At the moment I don't because tuples got introduced and I didn't get around to updating my functional library. That's because I got side-tracked by futures, which got side-tracked by thread pools which got stalled, and then I was doing other stuff... That said, a better example is my Python code; I frequently use functional constructs where I can, since it tends to make the code a hell of a lot simpler. One other thing I realised from your examples: even if you don't like functional coding, your first three could be solved neatly by adding .sum, .product and .join pseudo-member functions (of which I think .join already exists). The trick is then to find more examples that aren't contrived. :P So yes, I would use such constructs. I just need to get around to updating them with tuples and automatic threading. -- Daniel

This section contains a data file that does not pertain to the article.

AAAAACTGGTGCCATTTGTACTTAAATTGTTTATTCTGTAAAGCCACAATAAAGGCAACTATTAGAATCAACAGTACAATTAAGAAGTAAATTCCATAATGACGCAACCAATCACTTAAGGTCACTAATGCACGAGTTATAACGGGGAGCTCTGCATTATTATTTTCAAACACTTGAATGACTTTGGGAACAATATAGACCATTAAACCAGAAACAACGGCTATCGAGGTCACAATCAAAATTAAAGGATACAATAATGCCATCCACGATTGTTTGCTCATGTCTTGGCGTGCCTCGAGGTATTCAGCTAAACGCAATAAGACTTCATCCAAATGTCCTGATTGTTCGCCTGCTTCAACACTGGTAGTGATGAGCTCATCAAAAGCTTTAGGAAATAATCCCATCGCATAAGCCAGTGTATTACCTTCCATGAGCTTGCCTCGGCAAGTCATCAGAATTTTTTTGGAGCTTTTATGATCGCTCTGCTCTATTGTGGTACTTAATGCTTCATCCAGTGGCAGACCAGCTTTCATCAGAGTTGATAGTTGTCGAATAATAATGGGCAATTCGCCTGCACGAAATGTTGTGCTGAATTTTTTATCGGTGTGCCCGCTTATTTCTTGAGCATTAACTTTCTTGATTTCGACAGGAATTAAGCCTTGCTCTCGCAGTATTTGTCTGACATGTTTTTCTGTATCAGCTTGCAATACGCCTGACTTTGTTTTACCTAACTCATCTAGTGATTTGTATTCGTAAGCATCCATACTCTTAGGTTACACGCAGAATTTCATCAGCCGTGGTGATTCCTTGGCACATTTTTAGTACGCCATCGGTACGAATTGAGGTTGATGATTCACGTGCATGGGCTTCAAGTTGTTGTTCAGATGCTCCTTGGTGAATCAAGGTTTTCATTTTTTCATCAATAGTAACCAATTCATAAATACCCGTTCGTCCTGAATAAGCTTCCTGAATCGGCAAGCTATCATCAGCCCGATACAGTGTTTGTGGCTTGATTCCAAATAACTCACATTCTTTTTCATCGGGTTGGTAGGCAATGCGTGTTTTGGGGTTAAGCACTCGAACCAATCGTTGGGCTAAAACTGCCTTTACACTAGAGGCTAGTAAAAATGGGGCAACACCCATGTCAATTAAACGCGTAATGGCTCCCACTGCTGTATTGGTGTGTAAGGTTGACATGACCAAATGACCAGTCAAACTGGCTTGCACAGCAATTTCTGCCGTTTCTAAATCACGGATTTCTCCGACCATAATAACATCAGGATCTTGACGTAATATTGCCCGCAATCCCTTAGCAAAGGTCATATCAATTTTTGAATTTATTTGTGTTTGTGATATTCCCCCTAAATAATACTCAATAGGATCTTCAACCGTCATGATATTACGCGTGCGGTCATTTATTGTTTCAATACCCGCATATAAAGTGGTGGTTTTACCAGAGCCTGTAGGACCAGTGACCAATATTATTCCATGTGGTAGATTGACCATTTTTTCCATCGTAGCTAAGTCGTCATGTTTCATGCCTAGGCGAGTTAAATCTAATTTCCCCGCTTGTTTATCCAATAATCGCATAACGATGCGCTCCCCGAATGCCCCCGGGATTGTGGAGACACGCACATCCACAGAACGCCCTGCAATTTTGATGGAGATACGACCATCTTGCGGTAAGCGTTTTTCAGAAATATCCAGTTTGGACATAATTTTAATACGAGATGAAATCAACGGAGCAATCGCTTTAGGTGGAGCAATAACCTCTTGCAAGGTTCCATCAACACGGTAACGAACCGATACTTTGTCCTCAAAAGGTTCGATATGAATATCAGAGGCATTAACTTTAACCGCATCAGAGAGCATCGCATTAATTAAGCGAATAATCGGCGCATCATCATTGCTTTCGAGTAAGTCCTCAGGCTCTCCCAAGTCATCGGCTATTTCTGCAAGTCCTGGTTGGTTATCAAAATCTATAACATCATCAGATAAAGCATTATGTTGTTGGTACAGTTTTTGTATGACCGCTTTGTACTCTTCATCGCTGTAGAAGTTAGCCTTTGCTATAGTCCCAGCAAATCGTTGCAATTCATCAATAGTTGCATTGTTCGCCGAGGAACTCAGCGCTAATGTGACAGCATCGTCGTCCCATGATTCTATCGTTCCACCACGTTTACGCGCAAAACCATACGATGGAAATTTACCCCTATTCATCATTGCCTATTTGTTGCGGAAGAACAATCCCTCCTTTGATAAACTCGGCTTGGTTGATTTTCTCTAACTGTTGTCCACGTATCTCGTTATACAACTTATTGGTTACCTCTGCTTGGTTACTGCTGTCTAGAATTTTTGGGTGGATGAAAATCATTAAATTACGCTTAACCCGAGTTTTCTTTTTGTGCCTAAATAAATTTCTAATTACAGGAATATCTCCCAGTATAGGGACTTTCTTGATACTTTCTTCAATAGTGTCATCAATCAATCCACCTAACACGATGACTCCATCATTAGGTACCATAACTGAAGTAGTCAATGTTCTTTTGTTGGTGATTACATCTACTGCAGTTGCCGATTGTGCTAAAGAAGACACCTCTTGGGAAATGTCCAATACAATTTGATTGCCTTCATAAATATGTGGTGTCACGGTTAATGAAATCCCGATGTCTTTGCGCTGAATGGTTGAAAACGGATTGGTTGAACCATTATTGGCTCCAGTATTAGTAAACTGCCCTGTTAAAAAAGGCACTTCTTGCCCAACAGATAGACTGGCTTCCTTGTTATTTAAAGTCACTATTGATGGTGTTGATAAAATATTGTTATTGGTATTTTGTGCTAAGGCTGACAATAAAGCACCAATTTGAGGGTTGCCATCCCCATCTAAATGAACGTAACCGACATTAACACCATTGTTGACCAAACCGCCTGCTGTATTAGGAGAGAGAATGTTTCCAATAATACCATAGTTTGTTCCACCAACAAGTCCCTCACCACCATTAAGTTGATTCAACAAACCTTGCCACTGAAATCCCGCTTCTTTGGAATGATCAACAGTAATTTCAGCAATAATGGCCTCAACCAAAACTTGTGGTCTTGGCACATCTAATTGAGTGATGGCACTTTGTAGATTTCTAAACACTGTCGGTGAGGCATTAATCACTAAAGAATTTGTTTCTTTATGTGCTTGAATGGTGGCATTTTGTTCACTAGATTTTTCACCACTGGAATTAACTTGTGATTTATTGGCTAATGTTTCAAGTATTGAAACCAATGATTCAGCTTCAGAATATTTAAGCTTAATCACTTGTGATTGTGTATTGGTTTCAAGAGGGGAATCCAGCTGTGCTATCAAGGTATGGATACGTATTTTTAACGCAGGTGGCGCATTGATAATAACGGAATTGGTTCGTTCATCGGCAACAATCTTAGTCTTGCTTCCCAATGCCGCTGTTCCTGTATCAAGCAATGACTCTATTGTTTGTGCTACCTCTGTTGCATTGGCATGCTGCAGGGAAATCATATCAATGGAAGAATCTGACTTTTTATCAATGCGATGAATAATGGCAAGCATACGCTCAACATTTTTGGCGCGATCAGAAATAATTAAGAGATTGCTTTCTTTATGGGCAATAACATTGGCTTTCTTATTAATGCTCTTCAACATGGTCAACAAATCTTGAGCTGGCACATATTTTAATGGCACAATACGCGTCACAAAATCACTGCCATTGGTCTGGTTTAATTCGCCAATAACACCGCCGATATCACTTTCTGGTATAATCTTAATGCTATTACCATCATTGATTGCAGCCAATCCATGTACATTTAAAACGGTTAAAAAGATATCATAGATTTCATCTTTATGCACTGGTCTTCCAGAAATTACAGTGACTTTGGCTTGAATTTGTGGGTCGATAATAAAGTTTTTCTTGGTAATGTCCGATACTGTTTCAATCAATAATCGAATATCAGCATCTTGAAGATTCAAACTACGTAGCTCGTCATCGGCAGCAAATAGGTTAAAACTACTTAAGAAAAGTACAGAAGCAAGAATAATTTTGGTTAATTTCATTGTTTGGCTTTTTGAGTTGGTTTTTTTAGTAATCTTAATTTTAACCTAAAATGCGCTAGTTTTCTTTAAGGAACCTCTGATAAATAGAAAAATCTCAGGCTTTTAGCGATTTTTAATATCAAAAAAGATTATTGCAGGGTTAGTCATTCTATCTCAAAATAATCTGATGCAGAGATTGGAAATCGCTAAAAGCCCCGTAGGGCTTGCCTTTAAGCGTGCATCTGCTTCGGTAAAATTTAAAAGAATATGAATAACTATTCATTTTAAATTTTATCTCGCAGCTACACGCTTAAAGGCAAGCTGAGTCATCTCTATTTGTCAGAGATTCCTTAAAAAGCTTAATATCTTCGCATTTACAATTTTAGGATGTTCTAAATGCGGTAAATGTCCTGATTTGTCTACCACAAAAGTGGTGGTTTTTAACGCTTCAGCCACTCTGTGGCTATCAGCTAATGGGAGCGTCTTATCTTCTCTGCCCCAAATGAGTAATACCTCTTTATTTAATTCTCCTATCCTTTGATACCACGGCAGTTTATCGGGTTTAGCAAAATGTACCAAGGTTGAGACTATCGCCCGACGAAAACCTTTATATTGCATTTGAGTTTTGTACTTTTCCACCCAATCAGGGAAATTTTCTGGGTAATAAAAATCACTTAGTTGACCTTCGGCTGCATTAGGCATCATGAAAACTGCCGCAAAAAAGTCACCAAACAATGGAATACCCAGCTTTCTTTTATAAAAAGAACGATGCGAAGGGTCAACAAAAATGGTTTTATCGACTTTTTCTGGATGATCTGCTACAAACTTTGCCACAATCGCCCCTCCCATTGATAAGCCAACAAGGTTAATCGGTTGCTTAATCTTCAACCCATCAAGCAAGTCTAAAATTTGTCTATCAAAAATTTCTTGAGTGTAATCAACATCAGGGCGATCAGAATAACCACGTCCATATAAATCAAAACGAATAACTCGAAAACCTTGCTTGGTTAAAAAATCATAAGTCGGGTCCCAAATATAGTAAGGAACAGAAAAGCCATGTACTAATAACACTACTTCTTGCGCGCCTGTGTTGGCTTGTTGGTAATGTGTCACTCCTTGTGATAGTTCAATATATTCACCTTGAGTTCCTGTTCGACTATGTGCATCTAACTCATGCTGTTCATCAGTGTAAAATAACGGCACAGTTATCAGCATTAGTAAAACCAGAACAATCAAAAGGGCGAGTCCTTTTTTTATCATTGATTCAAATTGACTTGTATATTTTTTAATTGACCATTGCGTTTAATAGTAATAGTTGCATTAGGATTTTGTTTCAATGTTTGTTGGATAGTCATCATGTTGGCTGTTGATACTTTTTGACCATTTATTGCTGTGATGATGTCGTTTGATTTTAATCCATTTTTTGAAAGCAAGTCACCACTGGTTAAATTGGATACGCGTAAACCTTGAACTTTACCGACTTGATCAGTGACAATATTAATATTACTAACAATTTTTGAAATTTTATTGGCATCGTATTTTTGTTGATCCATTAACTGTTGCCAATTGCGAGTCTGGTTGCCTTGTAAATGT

Oct 06 2007
prev sibling parent 0ffh <spam frankhirsch.net> writes:
dennis luehring wrote:
 i have some ideas for array operation
 hope they are "context free" and don't break any syntactic rules :-}

Nice, but I don't think these are important enought to justify new operators. Regards, Frank
Oct 06 2007